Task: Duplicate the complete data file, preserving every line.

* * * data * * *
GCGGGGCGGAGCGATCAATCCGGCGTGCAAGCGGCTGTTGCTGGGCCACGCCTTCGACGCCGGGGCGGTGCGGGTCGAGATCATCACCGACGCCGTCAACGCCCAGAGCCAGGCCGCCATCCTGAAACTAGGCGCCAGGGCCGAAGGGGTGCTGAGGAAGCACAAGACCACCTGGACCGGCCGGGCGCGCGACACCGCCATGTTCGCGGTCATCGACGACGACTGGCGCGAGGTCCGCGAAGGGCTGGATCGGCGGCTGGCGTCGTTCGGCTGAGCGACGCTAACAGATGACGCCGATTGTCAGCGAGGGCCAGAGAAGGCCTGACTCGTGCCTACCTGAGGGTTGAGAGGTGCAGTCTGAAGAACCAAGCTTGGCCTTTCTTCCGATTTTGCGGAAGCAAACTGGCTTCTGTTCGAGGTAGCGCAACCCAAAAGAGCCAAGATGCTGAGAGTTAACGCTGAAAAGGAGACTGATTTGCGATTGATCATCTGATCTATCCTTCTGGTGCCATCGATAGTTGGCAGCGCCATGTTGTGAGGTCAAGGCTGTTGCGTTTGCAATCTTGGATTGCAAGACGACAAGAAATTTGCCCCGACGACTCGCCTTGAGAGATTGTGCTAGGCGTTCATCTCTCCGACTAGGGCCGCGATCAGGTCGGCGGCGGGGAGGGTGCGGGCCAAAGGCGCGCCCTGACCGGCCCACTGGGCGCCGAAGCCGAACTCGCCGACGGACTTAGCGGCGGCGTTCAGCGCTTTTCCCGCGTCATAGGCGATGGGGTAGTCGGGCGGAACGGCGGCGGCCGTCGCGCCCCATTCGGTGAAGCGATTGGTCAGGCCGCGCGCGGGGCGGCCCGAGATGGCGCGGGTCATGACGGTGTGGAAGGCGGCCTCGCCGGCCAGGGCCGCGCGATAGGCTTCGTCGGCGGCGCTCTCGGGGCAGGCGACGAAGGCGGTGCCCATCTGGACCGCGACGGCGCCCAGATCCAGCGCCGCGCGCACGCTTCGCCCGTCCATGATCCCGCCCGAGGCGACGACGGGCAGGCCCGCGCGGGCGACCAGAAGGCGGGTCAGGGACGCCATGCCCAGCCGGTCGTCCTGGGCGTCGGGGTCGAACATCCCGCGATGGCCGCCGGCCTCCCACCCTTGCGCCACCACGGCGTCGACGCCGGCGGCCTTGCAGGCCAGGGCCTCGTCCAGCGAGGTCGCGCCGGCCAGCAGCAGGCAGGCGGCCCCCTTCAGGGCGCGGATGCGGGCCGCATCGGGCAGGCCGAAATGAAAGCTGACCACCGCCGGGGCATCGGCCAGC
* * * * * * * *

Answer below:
GCGGGGCGGAGCGATCAATCCGGCGTGCAAGCGGCTGTTGCTGGGCCACGCCTTCGACGCCGGGGCGGTGCGGGTCGAGATCATCACCGACGCCGTCAACGCCCAGAGCCAGGCCGCCATCCTGAAACTAGGCGCCAGGGCCGAAGGGGTGCTGAGGAAGCACAAGACCACCTGGACCGGCCGGGCGCGCGACACCGCCATGTTCGCGGTCATCGACGACGACTGGCGCGAGGTCCGCGAAGGGCTGGATCGGCGGCTGGCGTCGTTCGGCTGAGCGACGCTAACAGATGACGCCGATTGTCAGCGAGGGCCAGAGAAGGCCTGACTCGTGCCTACCTGAGGGTTGAGAGGTGCAGTCTGAAGAACCAAGCTTGGCCTTTCTTCCGATTTTGCGGAAGCAAACTGGCTTCTGTTCGAGGTAGCGCAACCCAAAAGAGCCAAGATGCTGAGAGTTAACGCTGAAAAGGAGACTGATTTGCGATTGATCATCTGATCTATCCTTCTGGTGCCATCGATAGTTGGCAGCGCCATGTTGTGAGGTCAAGGCTGTTGCGTTTGCAATCTTGGATTGCAAGACGACAAGAAATTTGCCCCGACGACTCGCCTTGAGAGATTGTGCTAGGCGTTCATCTCTCCGACTAGGGCCGCGATCAGGTCGGCGGCGGGGAGGGTGCGGGCCAAAGGCGCGCCCTGACCGGCCCACTGGGCGCCGAAGCCGAACTCGCCGACGGACTTAGCGGCGGCGTTCAGCGCTTTTCCCGCGTCATAGGCGATGGGGTAGTCGGGCGGAACGGCGGCGGCCGTCGCGCCCCATTCGGTGAAGCGATTGGTCAGGCCGCGCGCGGGGCGGCCCGAGATGGCGCGGGTCATGACGGTGTGGAAGGCGGCCTCGCCGGCCAGGGCCGCGCGATAGGCTTCGTCGGCGGCGCTCTCGGGGCAGGCGACGAAGGCGGTGCCCATCTGGACCGCGACGGCGCCCAGATCCAGCGCCGCGCGCACGCTTCGCCCGTCCATGATCCCGCCCGAGGCGACGACGGGCAGGCCCGCGCGGGCGACCAGAAGGCGGGTCAGGGACGCCATGCCCAGCCGGTCGTCCTGGGCGTCGGGGTCGAACATCCCGCGATGGCCGCCGGCCTCCCACCCTTGCGCCACCACGGCGTCGACGCCGGCGGCCTTGCAGGCCAGGGCCTCGTCCAGCGAGGTCGCGCCGGCCAGCAGCAGGCAGGCGGCCCCCTTCAGGGCGCGGATGCGGGCCGCATCGGGCAGGCCGAAATGAAAGCTGACCACCGCCGGGGCATCGGCCAGC